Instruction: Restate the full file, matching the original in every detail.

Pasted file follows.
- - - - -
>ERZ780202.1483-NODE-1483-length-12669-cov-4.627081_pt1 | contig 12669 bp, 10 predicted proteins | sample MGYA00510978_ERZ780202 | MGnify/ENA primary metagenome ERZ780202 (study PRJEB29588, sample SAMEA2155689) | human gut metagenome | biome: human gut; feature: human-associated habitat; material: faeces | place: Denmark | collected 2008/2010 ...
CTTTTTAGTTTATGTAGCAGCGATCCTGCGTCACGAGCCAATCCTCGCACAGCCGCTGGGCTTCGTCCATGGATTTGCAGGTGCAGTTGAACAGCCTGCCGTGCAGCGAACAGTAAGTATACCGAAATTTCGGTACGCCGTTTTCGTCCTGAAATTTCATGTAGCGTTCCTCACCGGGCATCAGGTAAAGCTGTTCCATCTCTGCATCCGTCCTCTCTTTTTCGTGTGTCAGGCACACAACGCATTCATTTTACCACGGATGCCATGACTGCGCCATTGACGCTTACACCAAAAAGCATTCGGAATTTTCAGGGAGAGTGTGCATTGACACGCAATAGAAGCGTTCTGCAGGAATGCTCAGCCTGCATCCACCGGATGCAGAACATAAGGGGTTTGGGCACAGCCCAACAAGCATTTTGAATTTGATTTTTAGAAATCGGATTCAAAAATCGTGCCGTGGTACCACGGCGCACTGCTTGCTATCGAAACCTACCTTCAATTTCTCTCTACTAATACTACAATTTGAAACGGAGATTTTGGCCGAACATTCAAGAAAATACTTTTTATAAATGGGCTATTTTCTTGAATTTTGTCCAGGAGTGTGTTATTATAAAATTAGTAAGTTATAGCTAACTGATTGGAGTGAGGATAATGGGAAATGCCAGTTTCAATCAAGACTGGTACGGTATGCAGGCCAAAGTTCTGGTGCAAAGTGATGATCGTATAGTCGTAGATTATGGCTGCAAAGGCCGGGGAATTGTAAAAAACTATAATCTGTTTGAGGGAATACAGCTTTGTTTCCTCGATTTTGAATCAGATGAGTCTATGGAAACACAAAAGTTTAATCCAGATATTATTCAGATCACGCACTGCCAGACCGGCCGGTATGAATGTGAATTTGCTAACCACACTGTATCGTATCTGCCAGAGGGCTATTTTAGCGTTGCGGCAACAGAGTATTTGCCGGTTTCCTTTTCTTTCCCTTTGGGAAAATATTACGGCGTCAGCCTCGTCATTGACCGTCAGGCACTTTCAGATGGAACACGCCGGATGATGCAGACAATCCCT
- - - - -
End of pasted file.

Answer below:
>ERZ780202.1483-NODE-1483-length-12669-cov-4.627081_pt1 | contig 12669 bp, 10 predicted proteins | sample MGYA00510978_ERZ780202 | MGnify/ENA primary metagenome ERZ780202 (study PRJEB29588, sample SAMEA2155689) | human gut metagenome | biome: human gut; feature: human-associated habitat; material: faeces | place: Denmark | collected 2008/2010 ...
CTTTTTAGTTTATGTAGCAGCGATCCTGCGTCACGAGCCAATCCTCGCACAGCCGCTGGGCTTCGTCCATGGATTTGCAGGTGCAGTTGAACAGCCTGCCGTGCAGCGAACAGTAAGTATACCGAAATTTCGGTACGCCGTTTTCGTCCTGAAATTTCATGTAGCGTTCCTCACCGGGCATCAGGTAAAGCTGTTCCATCTCTGCATCCGTCCTCTCTTTTTCGTGTGTCAGGCACACAACGCATTCATTTTACCACGGATGCCATGACTGCGCCATTGACGCTTACACCAAAAAGCATTCGGAATTTTCAGGGAGAGTGTGCATTGACACGCAATAGAAGCGTTCTGCAGGAATGCTCAGCCTGCATCCACCGGATGCAGAACATAAGGGGTTTGGGCACAGCCCAACAAGCATTTTGAATTTGATTTTTAGAAATCGGATTCAAAAATCGTGCCGTGGTACCACGGCGCACTGCTTGCTATCGAAACCTACCTTCAATTTCTCTCTACTAATACTACAATTTGAAACGGAGATTTTGGCCGAACATTCAAGAAAATACTTTTTATAAATGGGCTATTTTCTTGAATTTTGTCCAGGAGTGTGTTATTATAAAATTAGTAAGTTATAGCTAACTGATTGGAGTGAGGATAATGGGAAATGCCAGTTTCAATCAAGACTGGTACGGTATGCAGGCCAAAGTTCTGGTGCAAAGTGATGATCGTATAGTCGTAGATTATGGCTGCAAAGGCCGGGGAATTGTAAAAAACTATAATCTGTTTGAGGGAATACAGCTTTGTTTCCTCGATTTTGAATCAGATGAGTCTATGGAAACACAAAAGTTTAATCCAGATATTATTCAGATCACGCACTGCCAGACCGGCCGGTATGAATGTGAATTTGCTAACCACACTGTATCGTATCTGCCAGAGGGCTATTTTAGCGTTGCGGCAACAGAGTATTTGCCGGTTTCCTTTTCTTTCCCTTTGGGAAAATATTACGGCGTCAGCCTCGTCATTGACCGTCAGGCACTTTCAGATGGAACACGCCGGATGATGCAGACAATCCCT